Heroin Dealer Connected to the Overdose Death of a Young Woman in Farmers Branch, Texas, is Arrested on Federal Drug Charge
Dealer Allegedly Knew Victim and Had Sold Heroin to Her on a Regular Basis
DALLAS — Nancy Pineda, 27, of Farmers Branch, Texas, remains in federal custody today following her arrest late Friday evening by investigators with the Farmers Branch Police Department and special agents with the Drug Enforcement Administration on a federal criminal complaint stemming from her selling the heroin that caused a young woman’s overdose death at a McDonald’s restaurant in Farmers Branch in June 2016. The announcement was made today by U.S. Attorney John Parker of the Northern District of Texas.
“This is yet another tragic example of a young life cut short by heroin,” said U.S. Attorney Parker. “You have my word that every time someone dies from a drug overdose in this district, my office will do everything in our power, working with our law enforcement partners, to identify and prosecute those who sold the drugs. We’re going to hit this problem, and we’re going to hit it hard.”
Specifically, the complaint charges Pineda with conspiracy to distribute heroin. Pineda made her initial appearance in federal court this afternoon before U.S. Magistrate Judge Irma C. Ramirez, who ordered that she remain in custody pending a detention hearing set for Thursday, November 3, 2016, at 2:00 p.m.
According to the affidavit filed with the complaint, on June 8, 2016, at approximately 9:43 p.m., a female victim was found dead in the bathroom of a McDonald’s restaurant located on Valley View Lane in Farmers Branch. Based on observations of the scene, law enforcement suspected the victim’s death was the result of a heroin overdose. This was confirmed by the Office of the Medical Investigator that determined the victim’s cause of death was due to the toxic effects of heroin and ethanol.
The investigation revealed that on June 8, 2016, at 7:00 p.m., the victim negotiated, in text messages, to buy a “dub” and a “point” from an individual, later identified as “A.J.” A “dub” is slang for .20 grams of narcotics, and a “point” is slang for a syringe. The text conversation concluded at 7:45 p.m. when the victim texted, “we down the street.”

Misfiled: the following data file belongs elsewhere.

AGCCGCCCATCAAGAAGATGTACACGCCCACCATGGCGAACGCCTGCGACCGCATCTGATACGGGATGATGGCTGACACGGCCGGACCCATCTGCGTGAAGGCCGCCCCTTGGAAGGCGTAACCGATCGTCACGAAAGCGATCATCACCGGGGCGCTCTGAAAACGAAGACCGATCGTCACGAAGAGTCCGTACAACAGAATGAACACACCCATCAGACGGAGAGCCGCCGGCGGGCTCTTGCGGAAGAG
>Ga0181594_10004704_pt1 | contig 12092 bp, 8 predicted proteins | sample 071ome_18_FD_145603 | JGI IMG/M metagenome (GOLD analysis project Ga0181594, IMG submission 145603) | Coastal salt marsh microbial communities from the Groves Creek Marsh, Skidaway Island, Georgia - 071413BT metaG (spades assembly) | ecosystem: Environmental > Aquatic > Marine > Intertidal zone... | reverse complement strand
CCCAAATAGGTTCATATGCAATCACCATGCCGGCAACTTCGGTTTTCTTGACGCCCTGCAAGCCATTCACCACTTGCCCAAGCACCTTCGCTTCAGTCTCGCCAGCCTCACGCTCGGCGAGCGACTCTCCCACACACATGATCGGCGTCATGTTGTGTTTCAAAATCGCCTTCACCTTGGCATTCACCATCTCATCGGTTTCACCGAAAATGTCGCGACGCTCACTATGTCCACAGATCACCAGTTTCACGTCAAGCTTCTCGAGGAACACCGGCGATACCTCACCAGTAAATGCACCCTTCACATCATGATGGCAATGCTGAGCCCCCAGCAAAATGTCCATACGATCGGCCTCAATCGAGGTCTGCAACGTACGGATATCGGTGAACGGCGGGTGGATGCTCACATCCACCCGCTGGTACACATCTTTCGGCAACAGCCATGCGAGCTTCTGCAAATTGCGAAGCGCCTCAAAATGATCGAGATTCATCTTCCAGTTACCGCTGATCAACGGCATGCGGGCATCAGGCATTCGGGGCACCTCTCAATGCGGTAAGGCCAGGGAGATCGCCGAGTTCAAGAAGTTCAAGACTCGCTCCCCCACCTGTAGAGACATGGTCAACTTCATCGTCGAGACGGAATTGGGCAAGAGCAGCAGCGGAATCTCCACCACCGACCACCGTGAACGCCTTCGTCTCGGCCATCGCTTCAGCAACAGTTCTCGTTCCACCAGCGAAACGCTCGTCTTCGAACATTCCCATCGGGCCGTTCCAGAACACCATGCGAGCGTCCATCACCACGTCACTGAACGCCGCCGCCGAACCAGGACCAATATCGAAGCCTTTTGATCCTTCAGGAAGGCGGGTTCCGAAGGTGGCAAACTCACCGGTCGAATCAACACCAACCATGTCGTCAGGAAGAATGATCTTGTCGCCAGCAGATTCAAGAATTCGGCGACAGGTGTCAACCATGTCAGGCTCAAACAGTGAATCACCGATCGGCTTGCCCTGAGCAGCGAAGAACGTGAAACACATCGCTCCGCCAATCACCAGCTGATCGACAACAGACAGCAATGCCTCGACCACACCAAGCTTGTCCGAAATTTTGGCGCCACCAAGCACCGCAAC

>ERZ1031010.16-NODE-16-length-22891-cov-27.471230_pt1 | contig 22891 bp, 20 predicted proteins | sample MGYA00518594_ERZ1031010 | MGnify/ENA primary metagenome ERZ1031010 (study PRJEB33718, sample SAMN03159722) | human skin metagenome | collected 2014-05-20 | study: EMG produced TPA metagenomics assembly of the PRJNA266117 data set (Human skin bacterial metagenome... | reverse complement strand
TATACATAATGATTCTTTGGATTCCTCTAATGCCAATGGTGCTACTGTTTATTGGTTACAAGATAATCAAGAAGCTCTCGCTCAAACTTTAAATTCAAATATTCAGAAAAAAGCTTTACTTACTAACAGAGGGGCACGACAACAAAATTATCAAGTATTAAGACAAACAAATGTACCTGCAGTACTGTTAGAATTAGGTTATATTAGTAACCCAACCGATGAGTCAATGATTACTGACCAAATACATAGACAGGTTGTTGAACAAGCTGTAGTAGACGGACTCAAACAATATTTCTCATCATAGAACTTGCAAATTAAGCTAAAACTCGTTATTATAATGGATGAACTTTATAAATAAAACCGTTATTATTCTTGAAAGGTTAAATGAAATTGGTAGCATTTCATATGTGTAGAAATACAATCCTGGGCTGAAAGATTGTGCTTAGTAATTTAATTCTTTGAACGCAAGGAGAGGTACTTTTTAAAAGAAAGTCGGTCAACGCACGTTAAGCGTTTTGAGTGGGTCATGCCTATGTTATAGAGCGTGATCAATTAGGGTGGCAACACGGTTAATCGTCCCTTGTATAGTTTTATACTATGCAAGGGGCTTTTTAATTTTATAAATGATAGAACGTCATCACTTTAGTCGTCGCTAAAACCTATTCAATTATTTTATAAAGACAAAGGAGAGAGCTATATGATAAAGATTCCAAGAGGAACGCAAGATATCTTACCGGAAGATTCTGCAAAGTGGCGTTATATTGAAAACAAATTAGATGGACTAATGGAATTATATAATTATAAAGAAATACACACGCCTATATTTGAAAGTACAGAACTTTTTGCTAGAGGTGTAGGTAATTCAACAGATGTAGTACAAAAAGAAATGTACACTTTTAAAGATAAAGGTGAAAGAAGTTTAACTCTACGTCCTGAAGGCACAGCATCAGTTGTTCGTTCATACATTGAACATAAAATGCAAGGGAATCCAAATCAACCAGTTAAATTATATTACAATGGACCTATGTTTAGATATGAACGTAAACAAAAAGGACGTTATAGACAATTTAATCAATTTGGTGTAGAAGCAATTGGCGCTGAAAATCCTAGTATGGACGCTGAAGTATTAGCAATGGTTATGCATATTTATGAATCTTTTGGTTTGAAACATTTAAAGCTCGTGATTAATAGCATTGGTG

A search warrant of A.J.’s cell phone revealed text conversations between A.J. and an individual listed in his phone as “Nina,” who was later identified as defendant Nancy Pineda, a known heroin dealer with whom law enforcement was familiar because of previous narcotics investigations.
The text conversations between Pineda and A.J. began on June 8, 2016, at 7:08 p.m. and concluded at 7:25 p.m. During the text conversation, A.J. negotiated with Pineda to obtain a “piece” at Taqueria El Paisano on Lombardy Drive in Dallas. “Piece” is slang for narcotics. A.J. then used the victim’s phone to text Pineda at 7:59 p.m. to advise her they were almost at Paisano’s.
The investigation further revealed that A.J. and the victim drove together to Paisano’s to meet Pineda. Surveillance video showed A.J. exiting the car and talking on the phone. A.J. then handed the telephone to the victim and ran to a nearby Sonic restaurant. At approximately 8:13 p.m., A.J. walked up to a silver Ford sedan parked at the Sonic restaurant and made a hand-to-hand transaction with the front seat passenger, Pineda, and then walked away. A few minutes later, A.J. returned to the car at Paisano’s, and he and the victim departed. A.J. purchased the heroin directly from Pineda at the Sonic restaurant and gave it to the victim immediately afterwards.
Law enforcement confirmed that Pineda knew the victim and had sold heroin to her on a regular basis in the past.
A federal complaint is a written statement of the essential facts of the offense charged, and must be made under oath before a magistrate judge. A defendant is entitled to the presumption of innocence until proven guilty. The U.S. Attorney’s office has 30 days to present the matter to a federal grand jury for indictment. The statutory maximum penalty for the charged offense is 20 years in federal prison and a $1 million fine.
The Farmers Branch Police Department and the Drug Enforcement Administration are investigating the case. Assistant U.S. Attorney Myria Boehm is in charge of the prosecution.
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